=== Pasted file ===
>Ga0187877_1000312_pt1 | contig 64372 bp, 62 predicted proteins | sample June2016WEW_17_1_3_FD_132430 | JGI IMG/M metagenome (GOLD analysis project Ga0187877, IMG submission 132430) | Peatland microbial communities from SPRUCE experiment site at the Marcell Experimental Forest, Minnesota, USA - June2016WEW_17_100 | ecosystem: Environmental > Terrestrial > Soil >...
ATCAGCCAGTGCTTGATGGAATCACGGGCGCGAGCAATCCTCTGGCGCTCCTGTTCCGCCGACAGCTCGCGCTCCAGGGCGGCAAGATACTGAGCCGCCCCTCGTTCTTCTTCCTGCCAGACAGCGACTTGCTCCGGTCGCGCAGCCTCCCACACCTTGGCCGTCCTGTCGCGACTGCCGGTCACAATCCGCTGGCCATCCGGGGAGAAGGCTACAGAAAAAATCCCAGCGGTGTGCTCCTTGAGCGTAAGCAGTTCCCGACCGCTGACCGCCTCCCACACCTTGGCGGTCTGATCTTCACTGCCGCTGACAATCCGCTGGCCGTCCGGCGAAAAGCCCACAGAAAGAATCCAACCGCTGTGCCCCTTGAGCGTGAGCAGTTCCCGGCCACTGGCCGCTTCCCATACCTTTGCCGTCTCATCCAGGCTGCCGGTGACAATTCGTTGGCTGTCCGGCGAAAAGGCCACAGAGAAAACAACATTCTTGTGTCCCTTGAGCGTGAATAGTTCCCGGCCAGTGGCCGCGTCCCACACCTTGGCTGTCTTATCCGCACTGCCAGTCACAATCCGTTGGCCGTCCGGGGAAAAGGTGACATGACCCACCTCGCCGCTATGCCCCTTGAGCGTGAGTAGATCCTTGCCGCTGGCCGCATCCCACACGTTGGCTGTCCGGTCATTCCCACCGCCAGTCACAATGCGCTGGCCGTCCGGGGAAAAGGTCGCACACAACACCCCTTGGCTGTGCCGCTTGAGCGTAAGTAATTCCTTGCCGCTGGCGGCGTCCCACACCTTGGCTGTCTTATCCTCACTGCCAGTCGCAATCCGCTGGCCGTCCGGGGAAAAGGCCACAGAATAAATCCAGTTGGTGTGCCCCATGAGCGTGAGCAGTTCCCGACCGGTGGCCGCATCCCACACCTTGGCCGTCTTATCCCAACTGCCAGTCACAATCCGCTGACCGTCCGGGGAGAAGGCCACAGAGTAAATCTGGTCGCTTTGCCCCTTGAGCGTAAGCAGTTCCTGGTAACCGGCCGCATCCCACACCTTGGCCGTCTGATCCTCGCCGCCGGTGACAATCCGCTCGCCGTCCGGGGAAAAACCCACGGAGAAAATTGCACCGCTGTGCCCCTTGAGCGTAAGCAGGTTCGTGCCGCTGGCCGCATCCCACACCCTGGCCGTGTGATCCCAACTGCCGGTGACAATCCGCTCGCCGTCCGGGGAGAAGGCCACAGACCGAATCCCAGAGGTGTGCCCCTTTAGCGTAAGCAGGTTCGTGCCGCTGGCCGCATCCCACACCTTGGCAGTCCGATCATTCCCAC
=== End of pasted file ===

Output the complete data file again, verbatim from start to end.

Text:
>Ga0187877_1000312_pt1 | contig 64372 bp, 62 predicted proteins | sample June2016WEW_17_1_3_FD_132430 | JGI IMG/M metagenome (GOLD analysis project Ga0187877, IMG submission 132430) | Peatland microbial communities from SPRUCE experiment site at the Marcell Experimental Forest, Minnesota, USA - June2016WEW_17_100 | ecosystem: Environmental > Terrestrial > Soil >...
ATCAGCCAGTGCTTGATGGAATCACGGGCGCGAGCAATCCTCTGGCGCTCCTGTTCCGCCGACAGCTCGCGCTCCAGGGCGGCAAGATACTGAGCCGCCCCTCGTTCTTCTTCCTGCCAGACAGCGACTTGCTCCGGTCGCGCAGCCTCCCACACCTTGGCCGTCCTGTCGCGACTGCCGGTCACAATCCGCTGGCCATCCGGGGAGAAGGCTACAGAAAAAATCCCAGCGGTGTGCTCCTTGAGCGTAAGCAGTTCCCGACCGCTGACCGCCTCCCACACCTTGGCGGTCTGATCTTCACTGCCGCTGACAATCCGCTGGCCGTCCGGCGAAAAGCCCACAGAAAGAATCCAACCGCTGTGCCCCTTGAGCGTGAGCAGTTCCCGGCCACTGGCCGCTTCCCATACCTTTGCCGTCTCATCCAGGCTGCCGGTGACAATTCGTTGGCTGTCCGGCGAAAAGGCCACAGAGAAAACAACATTCTTGTGTCCCTTGAGCGTGAATAGTTCCCGGCCAGTGGCCGCGTCCCACACCTTGGCTGTCTTATCCGCACTGCCAGTCACAATCCGTTGGCCGTCCGGGGAAAAGGTGACATGACCCACCTCGCCGCTATGCCCCTTGAGCGTGAGTAGATCCTTGCCGCTGGCCGCATCCCACACGTTGGCTGTCCGGTCATTCCCACCGCCAGTCACAATGCGCTGGCCGTCCGGGGAAAAGGTCGCACACAACACCCCTTGGCTGTGCCGCTTGAGCGTAAGTAATTCCTTGCCGCTGGCGGCGTCCCACACCTTGGCTGTCTTATCCTCACTGCCAGTCGCAATCCGCTGGCCGTCCGGGGAAAAGGCCACAGAATAAATCCAGTTGGTGTGCCCCATGAGCGTGAGCAGTTCCCGACCGGTGGCCGCATCCCACACCTTGGCCGTCTTATCCCAACTGCCAGTCACAATCCGCTGACCGTCCGGGGAGAAGGCCACAGAGTAAATCTGGTCGCTTTGCCCCTTGAGCGTAAGCAGTTCCTGGTAACCGGCCGCATCCCACACCTTGGCCGTCTGATCCTCGCCGCCGGTGACAATCCGCTCGCCGTCCGGGGAAAAACCCACGGAGAAAATTGCACCGCTGTGCCCCTTGAGCGTAAGCAGGTTCGTGCCGCTGGCCGCATCCCACACCCTGGCCGTGTGATCCCAACTGCCGGTGACAATCCGCTCGCCGTCCGGGGAGAAGGCCACAGACCGAATCCCAGAGGTGTGCCCCTTTAGCGTAAGCAGGTTCGTGCCGCTGGCCGCATCCCACACCTTGGCAGTCCGATCATTCCCAC